Growing My Own Roots

How this 3rd-generation Bruin Found a New Home at UCLA

Earth-like planets may be an inevitability

Our planet is often thought of as unique in the galaxy, with just the right conditions to support an atmosphere, liquid water and ultimately life. In fact, water is actually much more common in planets across the galaxy than anyone would have imagined just a few years ago. One of the challenges researchers face today…

Explore the Master’s in Applied Chemical Sciences

A new degree program in the department of chemistry and biochemistry.

Explore the Master of Quantum Science & Technology program

Quantum Information Science (QIS) is at the cutting edge of technology, research, and education. It brings together scientists and engineers from a wide range of disciplines including physics, materials science, electrical engineering, computer science, chemistry, and mathematics. Now, a brand new professional degree program at UCLA will place innumerable opportunities within QIS into the hands…

UCLA astronomers discover more than 300 possible new exoplanets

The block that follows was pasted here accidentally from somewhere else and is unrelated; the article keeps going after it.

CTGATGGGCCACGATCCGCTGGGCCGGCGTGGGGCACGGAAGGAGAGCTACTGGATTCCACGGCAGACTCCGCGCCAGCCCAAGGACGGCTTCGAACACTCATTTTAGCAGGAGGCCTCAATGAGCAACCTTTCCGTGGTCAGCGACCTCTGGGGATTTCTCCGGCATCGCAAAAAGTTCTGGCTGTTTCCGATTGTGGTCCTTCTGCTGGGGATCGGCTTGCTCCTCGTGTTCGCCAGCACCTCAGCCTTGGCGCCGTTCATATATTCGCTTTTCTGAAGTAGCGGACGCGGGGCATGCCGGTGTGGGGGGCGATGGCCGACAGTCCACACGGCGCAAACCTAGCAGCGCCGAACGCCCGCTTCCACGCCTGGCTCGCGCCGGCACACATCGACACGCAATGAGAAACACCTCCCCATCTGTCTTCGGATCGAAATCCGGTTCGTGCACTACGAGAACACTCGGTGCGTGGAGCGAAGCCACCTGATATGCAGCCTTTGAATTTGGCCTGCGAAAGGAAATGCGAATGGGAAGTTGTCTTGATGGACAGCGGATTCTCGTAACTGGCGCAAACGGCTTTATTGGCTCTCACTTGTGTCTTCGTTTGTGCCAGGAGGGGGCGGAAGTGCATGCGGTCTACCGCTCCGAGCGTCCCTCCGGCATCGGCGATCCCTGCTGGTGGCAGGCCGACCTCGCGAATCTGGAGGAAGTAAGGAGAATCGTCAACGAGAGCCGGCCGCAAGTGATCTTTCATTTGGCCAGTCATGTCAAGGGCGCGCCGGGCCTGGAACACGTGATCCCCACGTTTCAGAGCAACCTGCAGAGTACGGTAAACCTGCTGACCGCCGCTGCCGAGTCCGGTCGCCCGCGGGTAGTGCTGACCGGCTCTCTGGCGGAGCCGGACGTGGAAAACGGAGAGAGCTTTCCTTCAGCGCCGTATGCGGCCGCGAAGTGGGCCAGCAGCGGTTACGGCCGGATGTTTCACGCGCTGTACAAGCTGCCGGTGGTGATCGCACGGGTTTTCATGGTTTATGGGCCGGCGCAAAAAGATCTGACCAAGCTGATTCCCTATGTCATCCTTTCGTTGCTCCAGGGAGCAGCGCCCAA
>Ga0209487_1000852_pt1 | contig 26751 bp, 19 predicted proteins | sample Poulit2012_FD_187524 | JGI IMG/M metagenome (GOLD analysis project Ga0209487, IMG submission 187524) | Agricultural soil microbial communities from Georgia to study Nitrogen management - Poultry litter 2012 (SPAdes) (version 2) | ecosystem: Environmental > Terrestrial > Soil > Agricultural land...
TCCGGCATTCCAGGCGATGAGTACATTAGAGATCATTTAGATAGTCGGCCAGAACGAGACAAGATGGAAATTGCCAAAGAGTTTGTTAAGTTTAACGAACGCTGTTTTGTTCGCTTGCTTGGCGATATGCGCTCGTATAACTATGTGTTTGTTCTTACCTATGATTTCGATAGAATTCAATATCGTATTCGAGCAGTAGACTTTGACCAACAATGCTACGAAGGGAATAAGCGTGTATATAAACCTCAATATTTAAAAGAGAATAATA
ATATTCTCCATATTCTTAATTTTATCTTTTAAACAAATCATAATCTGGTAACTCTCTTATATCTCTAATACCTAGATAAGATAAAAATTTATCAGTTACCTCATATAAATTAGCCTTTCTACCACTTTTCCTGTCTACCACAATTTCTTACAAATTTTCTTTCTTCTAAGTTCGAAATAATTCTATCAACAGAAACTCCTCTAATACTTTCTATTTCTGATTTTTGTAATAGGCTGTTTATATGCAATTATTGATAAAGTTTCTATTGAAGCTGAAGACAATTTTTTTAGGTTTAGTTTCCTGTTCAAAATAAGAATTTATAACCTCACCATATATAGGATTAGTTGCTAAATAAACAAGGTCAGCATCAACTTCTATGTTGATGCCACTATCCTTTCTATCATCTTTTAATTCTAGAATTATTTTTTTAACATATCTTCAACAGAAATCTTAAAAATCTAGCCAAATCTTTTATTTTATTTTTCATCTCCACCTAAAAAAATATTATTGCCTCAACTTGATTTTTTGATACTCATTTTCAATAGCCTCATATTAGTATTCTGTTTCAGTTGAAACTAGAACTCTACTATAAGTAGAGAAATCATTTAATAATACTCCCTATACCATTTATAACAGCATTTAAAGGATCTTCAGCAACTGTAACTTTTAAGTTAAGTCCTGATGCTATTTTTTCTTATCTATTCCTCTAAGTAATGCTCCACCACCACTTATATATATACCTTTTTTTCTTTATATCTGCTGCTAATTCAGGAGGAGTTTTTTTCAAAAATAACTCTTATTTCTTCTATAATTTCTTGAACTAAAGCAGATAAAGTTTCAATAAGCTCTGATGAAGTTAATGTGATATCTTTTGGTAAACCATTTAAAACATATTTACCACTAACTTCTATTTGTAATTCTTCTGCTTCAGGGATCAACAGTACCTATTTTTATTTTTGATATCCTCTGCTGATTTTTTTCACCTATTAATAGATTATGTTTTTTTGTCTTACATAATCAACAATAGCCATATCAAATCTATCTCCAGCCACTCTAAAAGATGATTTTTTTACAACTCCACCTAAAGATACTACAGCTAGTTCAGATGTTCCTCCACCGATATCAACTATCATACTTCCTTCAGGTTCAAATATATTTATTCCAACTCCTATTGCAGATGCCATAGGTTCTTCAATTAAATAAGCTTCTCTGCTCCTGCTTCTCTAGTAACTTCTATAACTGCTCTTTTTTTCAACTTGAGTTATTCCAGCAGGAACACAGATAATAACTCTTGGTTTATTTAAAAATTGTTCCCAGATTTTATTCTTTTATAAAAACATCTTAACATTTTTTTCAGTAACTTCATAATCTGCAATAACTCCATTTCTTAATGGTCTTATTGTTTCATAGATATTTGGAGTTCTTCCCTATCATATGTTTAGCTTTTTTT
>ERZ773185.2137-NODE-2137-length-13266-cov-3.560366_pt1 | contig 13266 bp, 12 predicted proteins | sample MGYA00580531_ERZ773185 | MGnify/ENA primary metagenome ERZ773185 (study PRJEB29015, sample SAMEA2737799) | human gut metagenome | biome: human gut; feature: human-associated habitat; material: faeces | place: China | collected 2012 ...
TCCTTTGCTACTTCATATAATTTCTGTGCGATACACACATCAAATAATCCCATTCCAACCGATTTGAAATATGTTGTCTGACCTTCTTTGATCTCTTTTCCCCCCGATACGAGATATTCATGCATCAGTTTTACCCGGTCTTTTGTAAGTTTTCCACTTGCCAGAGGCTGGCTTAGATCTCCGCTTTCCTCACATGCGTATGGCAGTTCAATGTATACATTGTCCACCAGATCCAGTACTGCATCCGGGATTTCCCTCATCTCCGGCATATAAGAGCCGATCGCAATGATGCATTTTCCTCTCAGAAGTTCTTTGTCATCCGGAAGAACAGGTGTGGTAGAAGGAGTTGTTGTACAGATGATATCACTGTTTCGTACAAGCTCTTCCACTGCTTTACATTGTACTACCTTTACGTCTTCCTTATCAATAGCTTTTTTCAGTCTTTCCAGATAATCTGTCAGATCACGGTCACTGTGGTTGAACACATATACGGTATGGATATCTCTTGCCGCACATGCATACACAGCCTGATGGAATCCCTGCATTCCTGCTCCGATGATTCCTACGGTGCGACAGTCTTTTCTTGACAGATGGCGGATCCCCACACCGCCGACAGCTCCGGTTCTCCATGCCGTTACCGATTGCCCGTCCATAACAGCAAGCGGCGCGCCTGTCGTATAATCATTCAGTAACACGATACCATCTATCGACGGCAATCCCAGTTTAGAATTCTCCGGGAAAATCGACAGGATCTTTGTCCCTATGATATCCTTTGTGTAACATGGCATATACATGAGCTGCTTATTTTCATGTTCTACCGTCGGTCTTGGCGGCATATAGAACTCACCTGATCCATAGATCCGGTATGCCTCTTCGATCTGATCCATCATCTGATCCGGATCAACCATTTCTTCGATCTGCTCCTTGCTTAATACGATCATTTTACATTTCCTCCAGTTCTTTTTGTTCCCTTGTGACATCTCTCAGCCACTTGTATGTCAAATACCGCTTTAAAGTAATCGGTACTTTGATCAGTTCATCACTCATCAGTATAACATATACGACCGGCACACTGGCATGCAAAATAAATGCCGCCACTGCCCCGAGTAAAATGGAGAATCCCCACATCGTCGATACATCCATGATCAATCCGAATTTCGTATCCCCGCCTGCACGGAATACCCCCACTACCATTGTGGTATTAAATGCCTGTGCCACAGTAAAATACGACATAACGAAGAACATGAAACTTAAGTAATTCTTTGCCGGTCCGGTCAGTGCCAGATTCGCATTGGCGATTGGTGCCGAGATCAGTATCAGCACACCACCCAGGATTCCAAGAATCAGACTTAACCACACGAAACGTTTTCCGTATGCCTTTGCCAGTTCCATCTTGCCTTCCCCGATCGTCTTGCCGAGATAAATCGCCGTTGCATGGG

Findings also include a distinctive planetary system with two gas giants.

A UCLA student is working to protect firefighters from cancer

Too many firefighters are dying of cancer. UCLA’s Ph.D. student Derek Urwin aims to change that.

UCLA Professor explains benefits and uses of machine learning

Machine learning is a new tool that is being used more and more everyday across different disciplines. Professor of Atmospheric and Oceanic Sciences Jacob Bortnik illustrates the diverse ways to apply machine learning to Earth and space sciences in his Eos publication. Machine learning uses large and complex data steps to reveal unanticipated patterns and…

Interview with new faculty Chenfanfu Jiang

Meet Chenfanfu Jiang—an extraordinary mathematician that will be joining the UCLA Physical Sciences Division during the 2021-2022 academic year.

Geologists solve half-century mystery of a two billion year old rock holding animal traces

Geologists have been baffled by perforations in an Australian quartzite rock, identical in shape to burrows made in sands by crustaceans; the original sandy sediment is a billion years older than the oldest known animals. An international team of scientists has now resolved the mystery.